Average gas prices hit an all-time high of 5 dollars and 2 cents per gallon last week, that’s up 40 percent from $3.40 last December.

The reason is simple, the U.S. oil and gas industry is linked to a vast global market and there is not enough supply for our current demand.

The Coronavirus and the Russian invasion of Ukraine have buffeted global oil prices. The answer seems simple – just ramp up output, but it’s not like turning on a spigot.

Companies cannot immediately pick up where they left off. It takes up to eight months, and that doesn’t account for pandemic-induced shortage of labor and materials.

The other problem: As the U.S. and World shift away from fossil fuels and toward renewable energy and electric vehicles – long-term profits don’t seem like a safe bet.

“The administration is constantly putting more regulations on the industry and trying to tax them. Well how do you get these companies to invest in the facilities and additional energy production when they are constantly seeing an administration that wants to shut them down,” posed U.S. Senator John Hoeven.

As a result, oil companies are feeling pressure from Wall Street to use profits to reward shareholders rather than invest in new production.

“A lot of oil companies don’t want to right now. They’ve got private land that the U.S. government has no control over, and they’ve got a backlog of drilling permits on Federal land. Many of them are not being used. There is a reason why, well frankly the oil industry is telling its investors we would rather be turning our cash back to you our investors rather than producing more oil,” explained The Institute for Energy Economics and Financial Analysis (IEEFA) Energy Finance Analyst Clark Williams-Derry

Even if production spiked tomorrow, it could not immediately be refined into gasoline.

“One of the bottlenecks is refining capacity, and they are expanding the refining capacity, but remember when they make those investments they have to recoup that investment over a period of time, and if the administration is saying no we’re going to basically put you out of business, how do you make that investment,” said Hoeven.

Since 2019, the U.S. has lost more than 5 percent of its refining capacity, more than a million barrels per day. Refineries have either shuttered or refitted to biofuels.

“Because of activist pressure, this ESG pressure, or climate change pressure, on refineries, they have shifted – because they can’t get financing to increase capacity, they have shifted financing over to biofuels, well we don’t need more biofuels, we need more oil,” said Western Energy Alliance President Kathleen Sgamma.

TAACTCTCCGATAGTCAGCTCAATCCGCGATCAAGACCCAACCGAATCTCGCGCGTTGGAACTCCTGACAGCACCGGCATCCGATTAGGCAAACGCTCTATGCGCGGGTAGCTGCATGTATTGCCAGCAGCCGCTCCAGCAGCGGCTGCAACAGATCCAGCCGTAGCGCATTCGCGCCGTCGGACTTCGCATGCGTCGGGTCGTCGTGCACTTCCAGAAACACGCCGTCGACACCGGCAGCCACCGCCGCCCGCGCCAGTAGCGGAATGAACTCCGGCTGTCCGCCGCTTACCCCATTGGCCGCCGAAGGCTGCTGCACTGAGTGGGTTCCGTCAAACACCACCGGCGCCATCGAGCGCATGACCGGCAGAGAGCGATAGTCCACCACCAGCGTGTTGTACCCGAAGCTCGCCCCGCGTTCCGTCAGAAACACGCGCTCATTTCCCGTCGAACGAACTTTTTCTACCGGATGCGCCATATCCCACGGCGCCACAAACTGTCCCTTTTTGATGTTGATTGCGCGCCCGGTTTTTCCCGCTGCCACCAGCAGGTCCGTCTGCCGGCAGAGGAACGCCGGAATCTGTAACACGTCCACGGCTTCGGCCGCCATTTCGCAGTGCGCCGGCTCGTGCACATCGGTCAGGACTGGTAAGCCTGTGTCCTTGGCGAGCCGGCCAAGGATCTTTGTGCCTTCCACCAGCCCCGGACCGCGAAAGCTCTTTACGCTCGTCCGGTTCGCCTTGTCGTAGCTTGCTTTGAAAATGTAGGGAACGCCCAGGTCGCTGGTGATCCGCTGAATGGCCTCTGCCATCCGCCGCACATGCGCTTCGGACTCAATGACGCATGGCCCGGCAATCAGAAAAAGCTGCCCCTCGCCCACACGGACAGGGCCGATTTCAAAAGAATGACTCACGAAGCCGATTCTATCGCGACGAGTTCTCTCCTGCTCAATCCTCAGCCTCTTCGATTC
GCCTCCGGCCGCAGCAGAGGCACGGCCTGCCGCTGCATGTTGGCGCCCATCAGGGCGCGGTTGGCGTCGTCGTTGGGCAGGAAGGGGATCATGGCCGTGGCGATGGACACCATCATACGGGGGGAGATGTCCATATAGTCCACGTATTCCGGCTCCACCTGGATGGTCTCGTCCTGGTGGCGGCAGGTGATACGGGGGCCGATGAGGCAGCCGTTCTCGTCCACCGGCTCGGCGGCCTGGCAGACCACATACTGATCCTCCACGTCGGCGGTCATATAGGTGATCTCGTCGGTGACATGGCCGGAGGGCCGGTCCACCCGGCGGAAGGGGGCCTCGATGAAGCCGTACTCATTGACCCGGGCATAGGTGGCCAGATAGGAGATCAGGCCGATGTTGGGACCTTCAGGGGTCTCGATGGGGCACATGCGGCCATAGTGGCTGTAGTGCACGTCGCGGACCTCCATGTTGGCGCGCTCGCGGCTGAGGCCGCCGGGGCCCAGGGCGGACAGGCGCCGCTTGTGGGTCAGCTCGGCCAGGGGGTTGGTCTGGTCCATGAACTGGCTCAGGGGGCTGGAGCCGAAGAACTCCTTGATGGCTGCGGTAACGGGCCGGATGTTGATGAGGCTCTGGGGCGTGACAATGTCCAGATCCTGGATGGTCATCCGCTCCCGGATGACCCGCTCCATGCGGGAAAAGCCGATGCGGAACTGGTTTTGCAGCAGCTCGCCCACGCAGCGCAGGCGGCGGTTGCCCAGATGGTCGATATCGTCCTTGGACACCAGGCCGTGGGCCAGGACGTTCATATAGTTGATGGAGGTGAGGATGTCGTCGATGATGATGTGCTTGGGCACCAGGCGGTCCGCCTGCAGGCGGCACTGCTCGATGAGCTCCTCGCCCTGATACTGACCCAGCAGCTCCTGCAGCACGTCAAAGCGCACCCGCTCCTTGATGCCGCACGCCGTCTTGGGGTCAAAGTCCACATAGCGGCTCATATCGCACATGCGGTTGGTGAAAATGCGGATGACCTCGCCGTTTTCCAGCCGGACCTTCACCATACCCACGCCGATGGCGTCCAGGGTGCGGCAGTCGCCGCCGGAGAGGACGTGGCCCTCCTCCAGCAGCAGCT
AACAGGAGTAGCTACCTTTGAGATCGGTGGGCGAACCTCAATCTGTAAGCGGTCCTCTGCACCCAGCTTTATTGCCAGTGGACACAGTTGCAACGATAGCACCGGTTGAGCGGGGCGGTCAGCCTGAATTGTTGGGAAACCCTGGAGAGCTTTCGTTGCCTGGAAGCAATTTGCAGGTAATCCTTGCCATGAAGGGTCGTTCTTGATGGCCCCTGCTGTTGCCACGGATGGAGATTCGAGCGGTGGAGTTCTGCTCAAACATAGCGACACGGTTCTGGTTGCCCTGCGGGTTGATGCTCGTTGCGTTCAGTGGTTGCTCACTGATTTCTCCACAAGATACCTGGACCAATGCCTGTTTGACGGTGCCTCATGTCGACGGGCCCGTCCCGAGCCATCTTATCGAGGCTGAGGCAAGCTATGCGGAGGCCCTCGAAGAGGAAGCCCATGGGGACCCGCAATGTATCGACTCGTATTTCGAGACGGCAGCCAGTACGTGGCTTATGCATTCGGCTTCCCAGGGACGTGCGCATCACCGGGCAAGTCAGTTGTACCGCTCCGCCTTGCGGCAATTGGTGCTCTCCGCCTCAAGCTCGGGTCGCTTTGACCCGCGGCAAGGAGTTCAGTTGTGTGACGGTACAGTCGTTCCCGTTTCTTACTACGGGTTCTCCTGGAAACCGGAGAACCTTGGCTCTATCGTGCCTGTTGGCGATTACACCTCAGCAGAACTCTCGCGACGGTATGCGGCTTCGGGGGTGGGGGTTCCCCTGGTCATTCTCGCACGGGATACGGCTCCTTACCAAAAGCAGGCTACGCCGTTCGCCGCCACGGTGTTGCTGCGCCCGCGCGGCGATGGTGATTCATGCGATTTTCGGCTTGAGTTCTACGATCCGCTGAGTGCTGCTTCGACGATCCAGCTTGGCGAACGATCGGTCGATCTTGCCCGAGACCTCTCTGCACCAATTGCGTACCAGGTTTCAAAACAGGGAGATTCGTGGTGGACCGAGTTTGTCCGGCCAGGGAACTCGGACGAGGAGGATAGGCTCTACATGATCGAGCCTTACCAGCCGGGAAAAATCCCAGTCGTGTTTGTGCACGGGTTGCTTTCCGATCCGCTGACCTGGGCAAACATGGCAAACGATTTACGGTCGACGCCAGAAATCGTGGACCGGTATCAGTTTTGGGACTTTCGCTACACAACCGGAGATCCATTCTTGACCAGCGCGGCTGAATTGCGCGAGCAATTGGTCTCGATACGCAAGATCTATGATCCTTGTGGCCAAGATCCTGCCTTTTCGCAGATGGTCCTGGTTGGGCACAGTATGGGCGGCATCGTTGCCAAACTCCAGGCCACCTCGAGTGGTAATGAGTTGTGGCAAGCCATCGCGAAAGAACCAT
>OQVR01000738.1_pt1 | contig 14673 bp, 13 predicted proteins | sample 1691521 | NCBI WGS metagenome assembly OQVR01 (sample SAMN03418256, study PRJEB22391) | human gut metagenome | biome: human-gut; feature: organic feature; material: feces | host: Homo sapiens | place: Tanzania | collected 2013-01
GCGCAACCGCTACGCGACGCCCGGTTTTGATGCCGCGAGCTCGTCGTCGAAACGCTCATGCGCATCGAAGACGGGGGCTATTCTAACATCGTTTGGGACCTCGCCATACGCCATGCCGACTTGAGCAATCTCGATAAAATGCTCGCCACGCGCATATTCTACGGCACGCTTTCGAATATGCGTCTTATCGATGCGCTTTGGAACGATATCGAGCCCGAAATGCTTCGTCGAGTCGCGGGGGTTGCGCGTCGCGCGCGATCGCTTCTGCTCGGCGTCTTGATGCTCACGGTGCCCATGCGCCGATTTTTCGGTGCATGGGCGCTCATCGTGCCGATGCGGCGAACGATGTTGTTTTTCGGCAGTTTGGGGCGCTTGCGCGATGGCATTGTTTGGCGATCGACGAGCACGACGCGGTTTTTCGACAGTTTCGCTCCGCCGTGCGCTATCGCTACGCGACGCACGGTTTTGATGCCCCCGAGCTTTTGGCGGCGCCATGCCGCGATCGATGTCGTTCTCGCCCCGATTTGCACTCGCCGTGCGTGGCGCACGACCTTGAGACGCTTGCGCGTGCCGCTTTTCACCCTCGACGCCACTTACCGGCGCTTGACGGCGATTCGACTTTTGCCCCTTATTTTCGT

The trend has mirrored in the rest of the world, with 2 million fewer barrels per day refined globally.

And, just like drilling, gas producers are reluctant to make the investments required to expand refining capacity.

Biden’s efforts to release millions of barrels per day from the strategic petroleum reserve, and his proposal to suspend a federal gas tax, would bring consumers little relief.

“With the gas tax moratorium or holiday, or whatever you want to call it. You do something like that you actually don’t help the long-term problem because what you’re doing is you’re saying I am going to support demand whenever I should be wanting demand to decrease,” explained IEEFA Financial Analyst Trey Cowan.

Analysts contend that the Republicans’ proposal to open more federal lands to drilling would not yield long-term relief.

“Most of the action in the U.S. is on private land. You think about Texas. Most of the Oil Industry in Texas has it on private land. Same thing in North Dakota. A lot of the production happens on private land. And, so this focus on what the Federal government can do, kinda distracts from what the oil industry can do, ” said Williams-Derry.

Instead, companies are using their record profits this year to reward CEOs and shareholders.

“We’re actually enjoying high prices, we’re generating cash. We’re not drilling so much, we’re saving money on drilling. We’re generating dividends and share buybacks. So, it’s the oil companies themselves saying look we don’t want to produce more right now,” said Williams-Derry.

But, at the same time, there is little incentive to expand production, given the political and social pressure to wean the nation off of fossil fuels to slow climate change.

The world needs more oil output today but is calling for less tomorrow.

That’s a difficult needle to thread.